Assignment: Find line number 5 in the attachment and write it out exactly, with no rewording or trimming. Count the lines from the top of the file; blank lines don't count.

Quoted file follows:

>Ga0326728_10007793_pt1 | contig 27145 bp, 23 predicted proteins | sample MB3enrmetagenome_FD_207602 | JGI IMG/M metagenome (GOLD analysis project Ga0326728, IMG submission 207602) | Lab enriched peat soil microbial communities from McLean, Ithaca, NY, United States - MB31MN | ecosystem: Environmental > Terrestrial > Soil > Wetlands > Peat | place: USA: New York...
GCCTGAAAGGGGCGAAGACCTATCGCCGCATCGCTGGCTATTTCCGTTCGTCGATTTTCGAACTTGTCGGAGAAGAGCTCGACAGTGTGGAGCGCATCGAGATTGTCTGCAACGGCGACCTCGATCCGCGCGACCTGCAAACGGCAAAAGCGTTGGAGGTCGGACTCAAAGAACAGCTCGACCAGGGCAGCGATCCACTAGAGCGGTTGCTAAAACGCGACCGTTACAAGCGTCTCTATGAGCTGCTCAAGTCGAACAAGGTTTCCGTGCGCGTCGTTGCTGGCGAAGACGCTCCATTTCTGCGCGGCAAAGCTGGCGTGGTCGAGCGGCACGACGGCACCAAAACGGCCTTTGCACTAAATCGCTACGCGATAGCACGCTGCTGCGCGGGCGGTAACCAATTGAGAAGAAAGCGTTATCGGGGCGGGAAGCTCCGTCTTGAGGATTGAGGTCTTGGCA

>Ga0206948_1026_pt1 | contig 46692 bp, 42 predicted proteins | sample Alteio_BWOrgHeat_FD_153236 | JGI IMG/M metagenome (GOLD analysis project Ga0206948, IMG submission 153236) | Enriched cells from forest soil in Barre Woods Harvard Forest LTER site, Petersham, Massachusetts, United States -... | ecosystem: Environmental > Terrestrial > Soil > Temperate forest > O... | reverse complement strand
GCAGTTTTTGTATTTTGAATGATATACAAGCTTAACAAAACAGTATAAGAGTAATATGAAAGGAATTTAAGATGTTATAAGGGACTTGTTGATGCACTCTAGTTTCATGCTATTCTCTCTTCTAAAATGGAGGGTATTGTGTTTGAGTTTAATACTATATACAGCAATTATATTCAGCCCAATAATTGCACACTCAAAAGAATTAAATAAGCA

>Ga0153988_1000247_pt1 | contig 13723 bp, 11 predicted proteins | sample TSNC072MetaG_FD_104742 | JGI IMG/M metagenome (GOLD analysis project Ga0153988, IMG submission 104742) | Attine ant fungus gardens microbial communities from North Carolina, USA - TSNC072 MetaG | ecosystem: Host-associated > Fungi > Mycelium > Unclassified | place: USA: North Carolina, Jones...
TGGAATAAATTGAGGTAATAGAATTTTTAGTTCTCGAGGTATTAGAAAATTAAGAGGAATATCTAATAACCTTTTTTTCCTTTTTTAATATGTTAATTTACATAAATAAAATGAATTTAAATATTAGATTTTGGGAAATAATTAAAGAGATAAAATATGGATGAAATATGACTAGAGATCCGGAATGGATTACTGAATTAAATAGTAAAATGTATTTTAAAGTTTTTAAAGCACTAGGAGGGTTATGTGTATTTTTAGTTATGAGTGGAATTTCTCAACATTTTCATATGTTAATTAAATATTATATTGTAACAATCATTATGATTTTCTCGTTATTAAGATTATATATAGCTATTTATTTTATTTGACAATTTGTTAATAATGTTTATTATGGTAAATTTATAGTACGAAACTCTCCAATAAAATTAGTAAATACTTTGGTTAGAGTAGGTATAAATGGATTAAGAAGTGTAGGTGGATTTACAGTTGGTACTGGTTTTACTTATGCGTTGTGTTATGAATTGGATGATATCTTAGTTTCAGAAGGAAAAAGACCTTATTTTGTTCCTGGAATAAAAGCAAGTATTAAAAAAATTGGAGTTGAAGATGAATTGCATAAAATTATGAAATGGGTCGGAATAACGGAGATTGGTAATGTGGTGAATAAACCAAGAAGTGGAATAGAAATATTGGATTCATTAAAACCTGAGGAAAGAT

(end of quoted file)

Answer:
>Ga0153988_1000247_pt1 | contig 13723 bp, 11 predicted proteins | sample TSNC072MetaG_FD_104742 | JGI IMG/M metagenome (GOLD analysis project Ga0153988, IMG submission 104742) | Attine ant fungus gardens microbial communities from North Carolina, USA - TSNC072 MetaG | ecosystem: Host-associated > Fungi > Mycelium > Unclassified | place: USA: North Carolina, Jones...